Archive for Thursday, February 21, 2002

Watermelons with thick white mesocarps make the best pickles

February 21, 2002


I like to make watermelon-rind pickles, but modern watermelons have very thin rinds compared with the older varieties. What variety can I grow that will have thick rinds good for pickle-making?

Technically, the rind is just the thin skin of a watermelon. The white uneaten stuff that's good for pickling is part of what scientists call the mesocarp. But would anybody eat mesocarp pickles?

Charleston Gray and Jubilee varieties of watermelon make the best
pickles, according to Todd Wehner, a horticultural scientist at
North Carolina State University.

Charleston Gray and Jubilee varieties of watermelon make the best pickles, according to Todd Wehner, a horticultural scientist at North Carolina State University.

Todd Wehner, a horticultural scientist at North Carolina State University, suggests Charleston Gray and Jubilee varieties, which are old cultivars with thick white zones. Both will come true that is, produce the same variety if you save the seeds and plant them.

Larry Hollar, whose wholesale seed company in Colorado specializes in watermelons and similar vining fruits, was even keener on Congo for thick rinds.

The following companies list one or more of those three varieties in their catalogs: Willhite Seed of Texas, (800) 828-1840; Toscoga of Georgia, (888) 949-2818,;

Bunton Seed, (502) 584-0136, 939 E. Jefferson St., Louisville, Ky. 40206; Rispens Seeds of Illinois, (888) 874-0241; and Cooper Feed & Seed of Georgia, (877) 463-6697,

My four peach trees produce a lot of peaches, but when they begin to ripen they have rot spots and drop off the trees. What can I do to prevent this?

Pruning limbs and thinning newly developing fruit will help protect
peach trees from brown rot.

Pruning limbs and thinning newly developing fruit will help protect peach trees from brown rot.

The problem is caused by a fungus known as brown rot. Brown rot does its worst damage where plum curculio weevils are not controlled. These pests mar the developing fruit and provide a convenient place for infections to start.

Control the curculio by spraying the trees with an orchard pesticide labeled specifically for plum curculio; apply the pesticide once when the buds first show pink color from the petals inside and again when the petals are falling from the flowers.

Hand-thin the fruits when they reach the size of marbles. Thinning fruit also reduces rotting by promoting good air movement and rapid drying. In spring, remove young fruits so that there is one every 6 inches or so on each fruiting branch.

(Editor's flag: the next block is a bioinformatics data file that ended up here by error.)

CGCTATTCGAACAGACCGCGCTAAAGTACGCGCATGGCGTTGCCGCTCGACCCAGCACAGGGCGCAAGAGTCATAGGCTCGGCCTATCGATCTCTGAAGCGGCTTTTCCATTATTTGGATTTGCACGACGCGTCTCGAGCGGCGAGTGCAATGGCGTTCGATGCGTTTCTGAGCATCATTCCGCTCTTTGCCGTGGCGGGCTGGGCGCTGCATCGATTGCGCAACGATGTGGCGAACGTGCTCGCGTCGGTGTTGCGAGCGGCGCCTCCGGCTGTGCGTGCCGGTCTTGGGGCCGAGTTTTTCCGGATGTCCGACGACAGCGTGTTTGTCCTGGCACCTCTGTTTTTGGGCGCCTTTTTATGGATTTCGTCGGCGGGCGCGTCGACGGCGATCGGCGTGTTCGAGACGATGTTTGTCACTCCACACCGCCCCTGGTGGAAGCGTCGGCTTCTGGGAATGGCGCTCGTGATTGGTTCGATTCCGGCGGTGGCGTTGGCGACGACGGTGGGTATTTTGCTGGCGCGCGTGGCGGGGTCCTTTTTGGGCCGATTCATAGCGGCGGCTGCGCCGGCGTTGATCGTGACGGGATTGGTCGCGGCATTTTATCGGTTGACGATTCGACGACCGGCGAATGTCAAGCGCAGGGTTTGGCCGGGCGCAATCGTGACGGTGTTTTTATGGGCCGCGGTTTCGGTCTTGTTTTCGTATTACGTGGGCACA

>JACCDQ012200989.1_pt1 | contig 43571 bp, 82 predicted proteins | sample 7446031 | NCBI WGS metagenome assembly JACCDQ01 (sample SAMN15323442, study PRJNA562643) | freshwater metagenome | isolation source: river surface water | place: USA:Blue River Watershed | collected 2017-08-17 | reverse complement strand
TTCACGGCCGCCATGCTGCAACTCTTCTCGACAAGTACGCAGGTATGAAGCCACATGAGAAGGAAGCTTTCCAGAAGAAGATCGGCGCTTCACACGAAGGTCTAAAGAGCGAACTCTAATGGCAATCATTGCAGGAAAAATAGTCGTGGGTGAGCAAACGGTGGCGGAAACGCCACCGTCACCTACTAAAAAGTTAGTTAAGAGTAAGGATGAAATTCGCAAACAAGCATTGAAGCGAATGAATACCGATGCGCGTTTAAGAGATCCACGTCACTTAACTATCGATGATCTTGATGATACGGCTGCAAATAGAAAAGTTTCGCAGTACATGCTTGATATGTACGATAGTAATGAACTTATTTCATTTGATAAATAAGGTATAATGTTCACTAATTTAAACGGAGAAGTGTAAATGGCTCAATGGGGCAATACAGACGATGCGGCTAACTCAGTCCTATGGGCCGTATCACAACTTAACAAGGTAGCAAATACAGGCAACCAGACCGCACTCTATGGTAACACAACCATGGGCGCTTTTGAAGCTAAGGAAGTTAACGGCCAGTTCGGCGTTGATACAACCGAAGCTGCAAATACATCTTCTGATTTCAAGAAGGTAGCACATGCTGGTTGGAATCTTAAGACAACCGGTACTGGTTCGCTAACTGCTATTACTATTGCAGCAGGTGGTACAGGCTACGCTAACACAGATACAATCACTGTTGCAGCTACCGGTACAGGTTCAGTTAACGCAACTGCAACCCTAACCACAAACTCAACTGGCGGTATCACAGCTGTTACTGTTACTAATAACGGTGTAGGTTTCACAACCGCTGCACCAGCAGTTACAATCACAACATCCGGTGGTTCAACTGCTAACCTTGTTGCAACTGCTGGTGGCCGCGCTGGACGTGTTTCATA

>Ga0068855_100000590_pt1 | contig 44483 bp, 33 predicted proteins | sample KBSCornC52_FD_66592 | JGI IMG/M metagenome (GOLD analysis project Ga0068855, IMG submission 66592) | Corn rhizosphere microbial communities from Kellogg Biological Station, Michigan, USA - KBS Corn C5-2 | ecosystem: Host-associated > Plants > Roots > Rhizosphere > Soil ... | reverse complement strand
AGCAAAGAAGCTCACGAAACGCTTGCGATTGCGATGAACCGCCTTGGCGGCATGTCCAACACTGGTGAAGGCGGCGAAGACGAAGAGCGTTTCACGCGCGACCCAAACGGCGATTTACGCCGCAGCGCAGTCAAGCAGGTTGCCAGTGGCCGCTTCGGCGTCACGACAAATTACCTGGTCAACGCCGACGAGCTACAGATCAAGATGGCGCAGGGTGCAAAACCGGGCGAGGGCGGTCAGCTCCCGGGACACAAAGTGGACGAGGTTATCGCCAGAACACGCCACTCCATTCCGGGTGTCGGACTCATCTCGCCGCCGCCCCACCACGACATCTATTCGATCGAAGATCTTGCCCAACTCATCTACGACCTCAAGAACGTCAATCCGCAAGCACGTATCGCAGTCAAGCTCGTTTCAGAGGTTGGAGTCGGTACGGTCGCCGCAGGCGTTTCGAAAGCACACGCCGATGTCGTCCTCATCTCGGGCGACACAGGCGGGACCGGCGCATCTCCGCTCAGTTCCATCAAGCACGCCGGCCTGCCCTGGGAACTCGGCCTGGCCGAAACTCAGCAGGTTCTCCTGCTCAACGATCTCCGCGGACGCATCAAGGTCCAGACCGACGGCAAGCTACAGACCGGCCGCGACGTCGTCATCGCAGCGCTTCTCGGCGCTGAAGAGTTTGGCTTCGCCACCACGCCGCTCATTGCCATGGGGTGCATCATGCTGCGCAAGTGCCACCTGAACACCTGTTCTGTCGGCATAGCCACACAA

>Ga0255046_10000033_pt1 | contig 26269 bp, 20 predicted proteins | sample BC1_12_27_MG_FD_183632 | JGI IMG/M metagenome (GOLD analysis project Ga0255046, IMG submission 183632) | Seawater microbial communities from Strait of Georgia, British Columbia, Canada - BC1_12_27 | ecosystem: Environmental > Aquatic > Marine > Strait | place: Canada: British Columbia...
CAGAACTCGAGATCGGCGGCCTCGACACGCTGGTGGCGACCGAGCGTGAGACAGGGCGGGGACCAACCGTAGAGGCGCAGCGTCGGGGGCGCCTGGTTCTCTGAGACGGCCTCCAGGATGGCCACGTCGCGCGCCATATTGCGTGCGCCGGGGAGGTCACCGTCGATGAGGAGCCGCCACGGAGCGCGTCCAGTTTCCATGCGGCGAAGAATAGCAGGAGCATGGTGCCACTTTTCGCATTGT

Prune peach trees to keep the center of the tree open and allow sun and drying breezes to reach all the fruiting branches. All mummified fruit should be removed and destroyed in winter. During the growing season, disfigured or blemished fruits should be removed as they are noticed.

Even if you control the curculio, prune properly and thin the fruit, you might need to do some spraying to prevent brown rot. The fungicide is meant to be applied at the same time you treat for the weevil, and you can buy a combination orchard spray that controls both.

These two treatments help to prevent the disease through the spring and early summer, but as the fruit develops color and begins to ripen it becomes very susceptible. Additional spraying at this time is a good idea, particularly if the weather is warm and rainy or humid.

Although many fungicides are labeled for brown rot, care must be taken to follow the label directions to discontinue spraying for the prescribed preharvest period. The active ingredient myclobutanil, found in a product called Immunox, is labeled for use closer to harvest than most other fungicides.

Two years ago, I purchased a rose variety named Bewitched from a Northern Virginia nursery. A few weeks later, I visited the nursery again but was told that they had discontinued it. Three months ago, I ordered one by mail but it arrived dead.

Bewitched is a hybrid tea rose, medium pink in color and valued for holding its moderately fragrant blooms in hot climates. Ask your favorite nursery to order it for you. Call now before it places its orders to plant wholesalers.

Another option is to try the mail-order route again. Rose bushes shipped in early spring by a reputable company should not be a problem. If you have Internet access, go to Use the search feature to find mail-order nurseries that supply this rose. You can find other favorite rose varieties this way too.

Could you please tell me when to prune my holly bushes? Two years ago I pruned them, but I can't remember what month it was. The result was no berries.